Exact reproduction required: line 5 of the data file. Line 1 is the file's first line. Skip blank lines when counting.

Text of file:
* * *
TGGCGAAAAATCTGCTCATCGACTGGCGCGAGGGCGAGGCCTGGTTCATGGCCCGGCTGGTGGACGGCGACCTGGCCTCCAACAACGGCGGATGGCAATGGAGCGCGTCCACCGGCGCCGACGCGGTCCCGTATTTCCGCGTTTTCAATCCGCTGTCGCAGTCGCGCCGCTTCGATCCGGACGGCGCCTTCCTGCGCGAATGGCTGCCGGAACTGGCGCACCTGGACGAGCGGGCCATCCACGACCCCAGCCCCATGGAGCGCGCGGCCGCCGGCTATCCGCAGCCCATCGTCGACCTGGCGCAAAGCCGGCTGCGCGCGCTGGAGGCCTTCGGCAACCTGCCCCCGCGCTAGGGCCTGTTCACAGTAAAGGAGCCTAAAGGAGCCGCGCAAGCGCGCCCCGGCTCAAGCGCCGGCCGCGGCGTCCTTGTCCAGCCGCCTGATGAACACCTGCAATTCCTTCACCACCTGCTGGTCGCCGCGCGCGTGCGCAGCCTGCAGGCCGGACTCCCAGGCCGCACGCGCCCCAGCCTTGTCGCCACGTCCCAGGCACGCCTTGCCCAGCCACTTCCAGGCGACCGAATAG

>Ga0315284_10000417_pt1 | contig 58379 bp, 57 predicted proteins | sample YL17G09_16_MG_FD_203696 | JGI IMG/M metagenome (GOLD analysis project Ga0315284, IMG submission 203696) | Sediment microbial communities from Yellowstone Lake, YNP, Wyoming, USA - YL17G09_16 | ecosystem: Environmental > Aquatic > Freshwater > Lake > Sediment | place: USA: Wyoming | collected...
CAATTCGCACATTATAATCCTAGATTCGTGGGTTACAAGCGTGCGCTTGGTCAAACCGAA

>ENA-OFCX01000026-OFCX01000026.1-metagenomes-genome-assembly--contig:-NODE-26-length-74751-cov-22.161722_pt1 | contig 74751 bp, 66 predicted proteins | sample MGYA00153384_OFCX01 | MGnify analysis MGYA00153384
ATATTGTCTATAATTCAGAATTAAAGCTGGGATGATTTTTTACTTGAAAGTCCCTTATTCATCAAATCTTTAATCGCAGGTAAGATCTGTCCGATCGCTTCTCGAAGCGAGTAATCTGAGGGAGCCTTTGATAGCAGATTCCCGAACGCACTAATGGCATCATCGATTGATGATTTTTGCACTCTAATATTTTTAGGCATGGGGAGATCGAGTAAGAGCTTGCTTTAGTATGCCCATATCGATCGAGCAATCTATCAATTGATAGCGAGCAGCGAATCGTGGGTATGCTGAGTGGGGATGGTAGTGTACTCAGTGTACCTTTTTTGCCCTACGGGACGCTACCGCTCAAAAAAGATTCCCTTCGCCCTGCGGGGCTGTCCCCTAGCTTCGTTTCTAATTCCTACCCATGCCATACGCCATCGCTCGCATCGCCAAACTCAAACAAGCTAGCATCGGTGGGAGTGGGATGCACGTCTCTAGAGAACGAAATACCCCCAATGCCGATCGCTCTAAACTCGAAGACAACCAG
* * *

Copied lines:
ATATTGTCTATAATTCAGAATTAAAGCTGGGATGATTTTTTACTTGAAAGTCCCTTATTCATCAAATCTTTAATCGCAGGTAAGATCTGTCCGATCGCTTCTCGAAGCGAGTAATCTGAGGGAGCCTTTGATAGCAGATTCCCGAACGCACTAATGGCATCATCGATTGATGATTTTTGCACTCTAATATTTTTAGGCATGGGGAGATCGAGTAAGAGCTTGCTTTAGTATGCCCATATCGATCGAGCAATCTATCAATTGATAGCGAGCAGCGAATCGTGGGTATGCTGAGTGGGGATGGTAGTGTACTCAGTGTACCTTTTTTGCCCTACGGGACGCTACCGCTCAAAAAAGATTCCCTTCGCCCTGCGGGGCTGTCCCCTAGCTTCGTTTCTAATTCCTACCCATGCCATACGCCATCGCTCGCATCGCCAAACTCAAACAAGCTAGCATCGGTGGGAGTGGGATGCACGTCTCTAGAGAACGAAATACCCCCAATGCCGATCGCTCTAAACTCGAAGACAACCAG